Erin Robinson Swink, developer of the hand-painted space-physics game, Gravity Ghost, has a simple reason driving her passion for green energy and environmental advocacy: asthma. "I remember how awful it was needing an inhaler as a kid," she says. Air pollution -- driven in large part by burning coal -- contributed to her respiratory disease.
Today, Robinson Swink is combining her love of game development and clean energy for a three-day event called Beat the Dev on Twitch. The show is live now, and it promises to feature developers behind Borderlands 2, Uncharted 3, Super Meat Boy, Octodad, Nuclear Throne, Journey, Darksiders II and 17 others playing their own games against a lineup of live-streamers. Donations made during the event will benefit The Sierra Club and its clean-air, green-energy advocacy efforts.
It wasn't supposed to be this way. I started off with altruistic intentions. I was going to create a spacious, roomy penitentiary. I was going to double the minimum size of cells. There was going to be a big yard, with a pool table and TVs. This was going to be a decent prison; a social service. But then I ended up blowing the upfront from my grants on all that square footage – plus, I needed guards, a warden; then, when the money started to tighten, an accountant to find tax loopholes – and the next thing I knew I was in the red. Look, there's Andrew Brown, in for 23 years for arson. He has four sons. And now he has no choice but to to use an open-air toilet in the center of a holding cell because I'm too cheap to build walls around it. I've stripped this little avatar of his dignity. I'm starting to feel ashamed.
Then it dawned on me: This isn't a resort; this is a prison. It's big business and I'm its architect, and I'm losing because I took my eye off the prize. I need to be focused on selling my prison for profit, not getting bogged down in frivolous niceties. And, I suspect, that's exactly what Prison Architect, a PC strategy game from Introversion Software, wanted me to feel.
A few weeks ago, a malicious person created a new user account on Engadget (a time-consuming process in its own right) and dropped a massive pair of Fallout 4 spoilers in the comments of my Pip-Boy edition write-up. Why? Because some people just want to destroy the fun of others. I absentmindedly read these "comments" and was bummed out because I thought the game I'd been waiting for since 2009 had been ruined. As it turns out, that wasn't the case.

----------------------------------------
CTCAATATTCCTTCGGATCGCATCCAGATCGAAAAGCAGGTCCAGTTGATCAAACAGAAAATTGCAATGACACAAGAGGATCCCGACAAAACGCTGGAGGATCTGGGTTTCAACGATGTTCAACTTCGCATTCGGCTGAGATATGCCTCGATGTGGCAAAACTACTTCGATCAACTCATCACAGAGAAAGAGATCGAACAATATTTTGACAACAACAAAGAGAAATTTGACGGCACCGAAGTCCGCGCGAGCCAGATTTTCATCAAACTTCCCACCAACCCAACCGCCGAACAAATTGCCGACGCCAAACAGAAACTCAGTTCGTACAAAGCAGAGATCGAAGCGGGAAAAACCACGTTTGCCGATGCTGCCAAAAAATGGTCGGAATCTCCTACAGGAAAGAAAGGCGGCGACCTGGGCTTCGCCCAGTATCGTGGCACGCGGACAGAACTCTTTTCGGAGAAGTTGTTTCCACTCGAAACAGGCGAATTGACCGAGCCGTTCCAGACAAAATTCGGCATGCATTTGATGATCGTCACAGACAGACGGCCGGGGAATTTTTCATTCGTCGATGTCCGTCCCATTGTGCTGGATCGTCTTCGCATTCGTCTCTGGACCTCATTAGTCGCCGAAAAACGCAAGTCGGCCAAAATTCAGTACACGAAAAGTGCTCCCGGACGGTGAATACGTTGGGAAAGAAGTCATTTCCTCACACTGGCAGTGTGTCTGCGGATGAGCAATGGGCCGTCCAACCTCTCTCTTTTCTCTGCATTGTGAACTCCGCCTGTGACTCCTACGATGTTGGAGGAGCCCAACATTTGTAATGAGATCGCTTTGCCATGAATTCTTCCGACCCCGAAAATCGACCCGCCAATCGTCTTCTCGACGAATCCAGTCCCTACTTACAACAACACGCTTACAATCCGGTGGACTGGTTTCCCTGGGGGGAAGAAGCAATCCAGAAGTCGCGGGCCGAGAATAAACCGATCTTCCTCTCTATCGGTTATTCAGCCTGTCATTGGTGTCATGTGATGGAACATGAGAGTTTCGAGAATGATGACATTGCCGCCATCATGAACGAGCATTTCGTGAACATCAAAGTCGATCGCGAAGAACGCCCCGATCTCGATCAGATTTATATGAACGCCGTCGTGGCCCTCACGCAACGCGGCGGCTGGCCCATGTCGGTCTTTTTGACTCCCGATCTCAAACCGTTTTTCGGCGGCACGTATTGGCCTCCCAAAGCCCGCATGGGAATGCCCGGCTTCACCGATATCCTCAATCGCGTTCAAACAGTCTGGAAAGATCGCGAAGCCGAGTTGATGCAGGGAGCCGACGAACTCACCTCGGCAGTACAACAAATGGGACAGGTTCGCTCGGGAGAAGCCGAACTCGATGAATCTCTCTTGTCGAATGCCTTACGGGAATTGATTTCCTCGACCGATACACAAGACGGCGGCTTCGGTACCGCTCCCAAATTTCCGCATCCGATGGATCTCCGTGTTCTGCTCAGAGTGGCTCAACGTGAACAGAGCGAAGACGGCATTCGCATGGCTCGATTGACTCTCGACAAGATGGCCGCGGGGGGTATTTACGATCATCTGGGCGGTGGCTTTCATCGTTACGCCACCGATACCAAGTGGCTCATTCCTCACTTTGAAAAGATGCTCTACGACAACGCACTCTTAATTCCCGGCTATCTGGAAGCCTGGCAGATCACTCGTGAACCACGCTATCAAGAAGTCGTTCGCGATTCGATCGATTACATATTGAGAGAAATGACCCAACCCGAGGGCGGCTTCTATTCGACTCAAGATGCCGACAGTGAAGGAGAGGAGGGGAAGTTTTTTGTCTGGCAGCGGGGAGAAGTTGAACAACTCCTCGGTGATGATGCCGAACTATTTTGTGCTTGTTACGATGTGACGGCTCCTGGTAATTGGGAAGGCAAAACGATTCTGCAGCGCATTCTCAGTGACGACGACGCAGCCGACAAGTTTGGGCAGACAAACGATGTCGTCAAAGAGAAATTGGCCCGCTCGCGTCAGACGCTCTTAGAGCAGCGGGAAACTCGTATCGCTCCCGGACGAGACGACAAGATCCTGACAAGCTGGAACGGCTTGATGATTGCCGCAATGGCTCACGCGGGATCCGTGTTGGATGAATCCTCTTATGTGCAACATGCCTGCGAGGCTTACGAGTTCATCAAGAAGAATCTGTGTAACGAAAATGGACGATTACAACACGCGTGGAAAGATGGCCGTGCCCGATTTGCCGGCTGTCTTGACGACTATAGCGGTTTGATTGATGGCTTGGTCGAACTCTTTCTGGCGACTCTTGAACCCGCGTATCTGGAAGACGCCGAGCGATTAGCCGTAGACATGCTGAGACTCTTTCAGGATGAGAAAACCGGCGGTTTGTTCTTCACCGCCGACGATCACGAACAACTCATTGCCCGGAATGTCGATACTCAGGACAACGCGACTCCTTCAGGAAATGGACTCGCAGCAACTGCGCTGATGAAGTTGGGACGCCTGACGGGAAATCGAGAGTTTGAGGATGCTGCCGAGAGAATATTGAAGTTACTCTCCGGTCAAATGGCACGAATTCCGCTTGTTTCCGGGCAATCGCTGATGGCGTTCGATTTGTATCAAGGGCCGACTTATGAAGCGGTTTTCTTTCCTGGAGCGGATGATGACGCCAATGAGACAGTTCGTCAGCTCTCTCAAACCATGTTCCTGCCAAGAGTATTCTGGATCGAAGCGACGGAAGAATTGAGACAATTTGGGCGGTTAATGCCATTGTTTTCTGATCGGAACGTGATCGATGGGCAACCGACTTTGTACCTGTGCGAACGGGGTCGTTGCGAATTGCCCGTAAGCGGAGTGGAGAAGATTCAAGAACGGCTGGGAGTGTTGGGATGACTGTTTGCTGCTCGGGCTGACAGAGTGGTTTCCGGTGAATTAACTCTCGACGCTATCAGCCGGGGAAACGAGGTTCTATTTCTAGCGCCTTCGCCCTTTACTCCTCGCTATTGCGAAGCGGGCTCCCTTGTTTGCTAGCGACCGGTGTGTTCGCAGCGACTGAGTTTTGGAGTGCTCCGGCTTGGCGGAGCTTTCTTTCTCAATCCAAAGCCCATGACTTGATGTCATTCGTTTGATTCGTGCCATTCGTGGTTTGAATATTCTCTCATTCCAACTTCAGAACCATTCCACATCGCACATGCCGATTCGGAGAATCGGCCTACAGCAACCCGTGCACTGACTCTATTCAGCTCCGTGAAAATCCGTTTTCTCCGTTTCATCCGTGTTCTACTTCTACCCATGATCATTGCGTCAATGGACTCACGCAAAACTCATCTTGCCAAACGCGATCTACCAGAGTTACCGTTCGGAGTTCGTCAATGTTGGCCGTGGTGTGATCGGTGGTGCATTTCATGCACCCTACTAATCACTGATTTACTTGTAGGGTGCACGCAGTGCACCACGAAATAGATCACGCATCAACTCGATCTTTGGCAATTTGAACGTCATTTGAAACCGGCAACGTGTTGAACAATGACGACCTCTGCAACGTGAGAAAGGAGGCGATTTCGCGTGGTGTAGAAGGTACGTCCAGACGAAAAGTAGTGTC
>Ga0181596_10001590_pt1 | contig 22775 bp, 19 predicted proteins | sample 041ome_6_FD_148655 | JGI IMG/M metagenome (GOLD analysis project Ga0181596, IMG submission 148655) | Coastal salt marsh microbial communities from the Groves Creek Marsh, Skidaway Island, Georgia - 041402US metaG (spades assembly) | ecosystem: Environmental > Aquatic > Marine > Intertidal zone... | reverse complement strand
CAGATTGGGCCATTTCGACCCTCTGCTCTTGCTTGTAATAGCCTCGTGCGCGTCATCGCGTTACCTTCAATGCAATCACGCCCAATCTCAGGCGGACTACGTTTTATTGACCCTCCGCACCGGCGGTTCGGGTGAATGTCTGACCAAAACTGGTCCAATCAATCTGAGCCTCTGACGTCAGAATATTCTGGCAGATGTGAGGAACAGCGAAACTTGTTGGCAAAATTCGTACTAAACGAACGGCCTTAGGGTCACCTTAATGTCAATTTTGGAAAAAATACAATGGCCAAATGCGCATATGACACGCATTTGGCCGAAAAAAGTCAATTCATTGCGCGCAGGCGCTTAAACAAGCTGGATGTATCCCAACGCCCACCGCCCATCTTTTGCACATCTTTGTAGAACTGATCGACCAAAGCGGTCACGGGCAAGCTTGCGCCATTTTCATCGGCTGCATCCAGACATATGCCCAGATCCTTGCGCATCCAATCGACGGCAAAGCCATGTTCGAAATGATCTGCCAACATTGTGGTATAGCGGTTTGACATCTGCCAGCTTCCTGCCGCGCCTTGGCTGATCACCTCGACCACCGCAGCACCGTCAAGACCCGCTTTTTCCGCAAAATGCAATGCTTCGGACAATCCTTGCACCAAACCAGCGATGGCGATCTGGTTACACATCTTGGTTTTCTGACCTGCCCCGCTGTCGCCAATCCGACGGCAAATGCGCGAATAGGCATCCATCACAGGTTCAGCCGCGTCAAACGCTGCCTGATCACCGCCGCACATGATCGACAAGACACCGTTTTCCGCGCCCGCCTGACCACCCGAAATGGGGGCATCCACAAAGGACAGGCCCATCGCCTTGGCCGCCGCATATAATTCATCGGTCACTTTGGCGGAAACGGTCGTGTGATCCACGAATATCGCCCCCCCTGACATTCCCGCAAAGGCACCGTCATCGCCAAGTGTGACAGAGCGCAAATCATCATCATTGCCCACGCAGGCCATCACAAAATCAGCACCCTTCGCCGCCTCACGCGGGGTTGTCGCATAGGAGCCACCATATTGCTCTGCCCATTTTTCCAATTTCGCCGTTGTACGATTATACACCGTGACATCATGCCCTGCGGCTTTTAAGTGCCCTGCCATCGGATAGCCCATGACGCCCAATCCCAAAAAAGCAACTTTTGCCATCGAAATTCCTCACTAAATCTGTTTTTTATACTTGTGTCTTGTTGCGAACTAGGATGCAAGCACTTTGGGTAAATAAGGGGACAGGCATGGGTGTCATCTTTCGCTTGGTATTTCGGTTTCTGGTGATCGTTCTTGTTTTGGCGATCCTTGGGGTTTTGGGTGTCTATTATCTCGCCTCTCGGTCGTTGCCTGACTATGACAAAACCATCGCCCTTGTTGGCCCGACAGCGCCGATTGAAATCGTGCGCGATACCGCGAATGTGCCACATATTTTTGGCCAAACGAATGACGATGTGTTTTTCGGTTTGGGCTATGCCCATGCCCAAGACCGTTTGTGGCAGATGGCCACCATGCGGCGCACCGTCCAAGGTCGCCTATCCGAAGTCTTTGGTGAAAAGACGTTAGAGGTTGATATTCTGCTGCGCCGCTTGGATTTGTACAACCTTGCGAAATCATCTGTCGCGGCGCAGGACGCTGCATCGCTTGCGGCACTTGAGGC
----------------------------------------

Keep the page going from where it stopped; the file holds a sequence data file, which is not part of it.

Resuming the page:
Adding a highlight to the new $99 Gear VR headset launching today, Samsung and Fox are delivering a preview of The Martian VR. When the full experience launches, it will take people directly into the shoes of Matt Damon's character Mark Watney after being stranded on Mars. That 15 to 20 minute virtual reality trip will launch for "tethered headsets" next year, but today anyone with any of Samsung's new phones and one of the headset add-ons can take a flight right down to the red planet's surface and experience "key scenes" in full 360-degree VR.
Sony and Electronic Arts have a Star Wars: Battlefront PlayStation 4 bundle available right now and with it comes a quartet of games from a long time ago and a galaxy far, far away (or at least as far as the PlayStation 2 era). Star Wars: Bounty Hunter, Star Wars: Jedi Starfighter, Star Wars Racer: Revenge and Super Star Wars come with the bundle via a single download code, and all bar one appear to be the original PS2 games running in emulation. The discovery comes via the tech-minded folks over at Digital Foundry who spotted a number of clues suggesting backwards compatibility had finally arrived. The evidence is in the details. As DF noted, the sophomore console's select and start buttons have been mapped to either side of the DualShock 4's touchpad, something only Sony, rather than Lucasarts Interactive can do.